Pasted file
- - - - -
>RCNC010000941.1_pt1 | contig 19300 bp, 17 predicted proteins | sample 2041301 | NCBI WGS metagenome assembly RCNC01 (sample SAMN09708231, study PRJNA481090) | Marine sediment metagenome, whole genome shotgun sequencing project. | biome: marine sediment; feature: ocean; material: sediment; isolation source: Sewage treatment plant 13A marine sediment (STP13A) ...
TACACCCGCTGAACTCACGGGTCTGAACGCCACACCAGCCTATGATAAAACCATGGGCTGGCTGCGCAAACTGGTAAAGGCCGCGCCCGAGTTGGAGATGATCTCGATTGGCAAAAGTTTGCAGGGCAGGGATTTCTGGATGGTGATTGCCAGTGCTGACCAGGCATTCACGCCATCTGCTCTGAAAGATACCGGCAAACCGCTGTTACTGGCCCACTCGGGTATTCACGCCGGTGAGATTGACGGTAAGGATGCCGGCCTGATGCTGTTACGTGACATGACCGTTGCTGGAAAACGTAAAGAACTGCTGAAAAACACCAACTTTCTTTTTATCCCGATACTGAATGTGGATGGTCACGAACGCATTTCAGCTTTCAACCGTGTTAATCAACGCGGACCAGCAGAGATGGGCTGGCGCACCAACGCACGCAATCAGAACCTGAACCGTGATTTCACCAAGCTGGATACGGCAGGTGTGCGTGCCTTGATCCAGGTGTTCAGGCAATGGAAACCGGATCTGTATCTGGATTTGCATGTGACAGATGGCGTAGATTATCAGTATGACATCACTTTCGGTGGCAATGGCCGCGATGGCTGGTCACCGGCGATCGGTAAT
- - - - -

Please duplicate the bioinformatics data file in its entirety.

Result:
>RCNC010000941.1_pt1 | contig 19300 bp, 17 predicted proteins | sample 2041301 | NCBI WGS metagenome assembly RCNC01 (sample SAMN09708231, study PRJNA481090) | Marine sediment metagenome, whole genome shotgun sequencing project. | biome: marine sediment; feature: ocean; material: sediment; isolation source: Sewage treatment plant 13A marine sediment (STP13A) ...
TACACCCGCTGAACTCACGGGTCTGAACGCCACACCAGCCTATGATAAAACCATGGGCTGGCTGCGCAAACTGGTAAAGGCCGCGCCCGAGTTGGAGATGATCTCGATTGGCAAAAGTTTGCAGGGCAGGGATTTCTGGATGGTGATTGCCAGTGCTGACCAGGCATTCACGCCATCTGCTCTGAAAGATACCGGCAAACCGCTGTTACTGGCCCACTCGGGTATTCACGCCGGTGAGATTGACGGTAAGGATGCCGGCCTGATGCTGTTACGTGACATGACCGTTGCTGGAAAACGTAAAGAACTGCTGAAAAACACCAACTTTCTTTTTATCCCGATACTGAATGTGGATGGTCACGAACGCATTTCAGCTTTCAACCGTGTTAATCAACGCGGACCAGCAGAGATGGGCTGGCGCACCAACGCACGCAATCAGAACCTGAACCGTGATTTCACCAAGCTGGATACGGCAGGTGTGCGTGCCTTGATCCAGGTGTTCAGGCAATGGAAACCGGATCTGTATCTGGATTTGCATGTGACAGATGGCGTAGATTATCAGTATGACATCACTTTCGGTGGCAATGGCCGCGATGGCTGGTCACCGGCGATCGGTAAT